This isn’t a Carnival Trick

Nightmare Alley

Director: Guillermo del Toro

Cast: Bradley Cooper, Cate Blanchett, Rooney Mara, Willem Dafoe, Toni Colette, David Strathairn, Ron Perlman, Richard Jenkins, Mary Steenburgen, Paul Anderson, Holt McCallany, Clifton Collins Jr

Film Rating: 9 out of 10

Running Time: 2 hours and 30 minutes

Based upon the pulp fiction novel by William Lindsay Graham, Nightmare Alley, Oscar winning director Guillermo del Toro (Pan’s Labyrinth, The Shape of Water) turns his deft hand to the genre of film noir in this 1941 American thriller featuring brilliant performances by Bradley Cooper and Cate Blanchett.

Starting in the mid-west, we follow a low life con artist Stanton Carlisle expertly played by Cooper who gets off a train and follows a dwarf into a Carnival where he meets an assortment of weird and equally morally subversive characters from the sultry Tarot Card reader Zeena played by Toni Colette to Clem Hoatley played by Oscar nominee Willem Dafoe (Platoon, Shadow of a Vampire, The Florida Project, At Eternity’s Gate) who controls a man in a cage who eats live chickens.

The first half of the spooky Carnival scenario is vividly captured on film by del Toro as Cooper’s character proves that he is a fast talker and a suave mentalist, easing gullible folk out of their money but he has bigger dreams. He yearns for the big grift: the wealthy clients of the urban metropolis.

Dragging his equally suspicious girlfriend Molly Cahill wonderfully played by Oscar nominee Rooney Mara (Carol, The Girl with the Dragon Tattoo) along to Chicago, they decide to turn their glamourous tricks on wealthy city folk until he is caught in the cross hairs of psychiatrist Dr Lillith Ritter, the ultimate femme fatale in a brilliant and sassy turn by double Oscar winner Cate Blanchett (Blue Jasmine, The Aviator), who wears brilliant red lipstick and carries an ivory handled pistol in her evening gown.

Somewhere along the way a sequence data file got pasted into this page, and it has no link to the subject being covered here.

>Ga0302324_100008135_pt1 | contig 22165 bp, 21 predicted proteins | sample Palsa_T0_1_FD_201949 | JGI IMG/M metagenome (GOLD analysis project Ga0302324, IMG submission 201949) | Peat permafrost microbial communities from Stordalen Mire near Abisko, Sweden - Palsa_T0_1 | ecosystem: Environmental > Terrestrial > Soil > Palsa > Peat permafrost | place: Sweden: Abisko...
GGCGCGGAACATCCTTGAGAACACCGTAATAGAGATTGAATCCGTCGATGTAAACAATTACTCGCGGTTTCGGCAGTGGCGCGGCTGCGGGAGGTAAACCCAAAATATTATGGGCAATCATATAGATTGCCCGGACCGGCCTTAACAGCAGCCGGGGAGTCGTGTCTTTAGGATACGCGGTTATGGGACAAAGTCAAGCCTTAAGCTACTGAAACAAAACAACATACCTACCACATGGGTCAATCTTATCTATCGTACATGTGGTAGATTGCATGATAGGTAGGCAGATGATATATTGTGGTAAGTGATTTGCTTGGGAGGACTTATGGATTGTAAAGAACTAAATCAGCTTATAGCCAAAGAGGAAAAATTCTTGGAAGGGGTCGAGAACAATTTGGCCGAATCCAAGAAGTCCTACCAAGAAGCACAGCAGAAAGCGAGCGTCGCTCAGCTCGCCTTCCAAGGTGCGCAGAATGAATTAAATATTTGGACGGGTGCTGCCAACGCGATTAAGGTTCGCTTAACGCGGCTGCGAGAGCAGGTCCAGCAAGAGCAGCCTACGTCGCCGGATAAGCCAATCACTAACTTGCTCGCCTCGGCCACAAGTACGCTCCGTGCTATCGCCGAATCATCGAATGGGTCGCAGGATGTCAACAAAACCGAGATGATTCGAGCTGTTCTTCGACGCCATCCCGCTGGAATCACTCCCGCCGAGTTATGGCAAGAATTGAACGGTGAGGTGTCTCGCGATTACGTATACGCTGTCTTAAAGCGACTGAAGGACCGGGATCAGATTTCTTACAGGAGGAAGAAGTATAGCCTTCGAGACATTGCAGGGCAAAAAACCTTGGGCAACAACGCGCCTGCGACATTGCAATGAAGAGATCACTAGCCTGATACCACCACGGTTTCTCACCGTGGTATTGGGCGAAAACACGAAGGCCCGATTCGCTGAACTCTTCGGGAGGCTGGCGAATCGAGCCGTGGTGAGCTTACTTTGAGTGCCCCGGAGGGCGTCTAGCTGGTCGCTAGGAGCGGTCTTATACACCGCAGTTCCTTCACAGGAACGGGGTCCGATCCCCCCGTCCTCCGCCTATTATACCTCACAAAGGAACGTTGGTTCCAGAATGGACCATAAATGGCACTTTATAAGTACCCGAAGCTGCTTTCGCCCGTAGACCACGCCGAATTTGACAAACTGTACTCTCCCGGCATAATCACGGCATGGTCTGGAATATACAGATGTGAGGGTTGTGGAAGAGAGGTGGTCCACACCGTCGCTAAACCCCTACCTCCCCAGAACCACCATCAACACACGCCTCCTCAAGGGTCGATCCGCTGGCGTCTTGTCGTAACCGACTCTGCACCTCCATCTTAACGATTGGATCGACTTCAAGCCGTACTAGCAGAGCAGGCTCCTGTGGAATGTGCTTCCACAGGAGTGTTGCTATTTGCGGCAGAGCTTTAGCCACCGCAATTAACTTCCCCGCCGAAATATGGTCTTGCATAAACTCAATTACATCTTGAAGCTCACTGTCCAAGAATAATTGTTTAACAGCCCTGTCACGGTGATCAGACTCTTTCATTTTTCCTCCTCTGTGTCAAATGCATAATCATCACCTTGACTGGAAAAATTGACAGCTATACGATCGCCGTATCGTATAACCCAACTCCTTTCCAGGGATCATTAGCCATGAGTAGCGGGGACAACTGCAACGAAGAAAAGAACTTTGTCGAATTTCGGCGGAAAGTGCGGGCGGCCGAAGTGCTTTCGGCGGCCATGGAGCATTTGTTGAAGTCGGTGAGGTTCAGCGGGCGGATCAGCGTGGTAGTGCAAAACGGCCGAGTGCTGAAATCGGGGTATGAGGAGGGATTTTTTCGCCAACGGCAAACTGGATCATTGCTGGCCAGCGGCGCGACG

Dr Ritter psychoanalyses the suave Stanton skilfully manipulating him into going after some wealthy clients including the eccentric recluse Ezra Grindle superbly played by Oscar nominee Richard Jenkins (The Shape of Water, The Visitor) who is paying him a fortune to conjure up the image of his dead wife.

From the authentic production design, to the expert pace and tension of the film, director Guillermo del Toro delivers a first rate film noir thriller about the rise and spectacular fall of mentalist and trickster Carlisle played by Bradley Cooper in his career best performance.

Cooper does a superb job of holding this entire film together from the seedy Mid-Western Carnival scenes, which are both dazzling and daunting to the exquisite scene between himself and Dr Ritter in one of the best scenes in the film, in which the dialogue crackles with manipulation, seduction and desire amidst temptation and cigarette smoke.

Nightmare Alley is a long film, in which the first half entirely foreshadows the second half but the talented ensemble support the two stars of the show in this riveting, psychological thriller which eventually leaves blood on the passageways. From the gorgeous golden Art Deco interiors, to the beautiful costumes, Nightmare Alley leaves nothing to chance.

This isn’t a carnival trick, it’s authentic cinematic entertainment which the supremely talented director Guillermo del Toro excels at delivering. In this case, it’s a pure cinematic homage to the original 1947 film starring Tyrone Power, Joan Blondell and Helen Walker.

Strictly for sophisticated cinema goers, soak up the atmosphere of sinister intentions in 1941 America and watch the film noir Nightmare Alley, which gets a film rating of 9 out of 10.

Definite Oscar nominations for Bradley Cooper, Cate Blanchett and David Strathairn as the drunkard trickster Pete.

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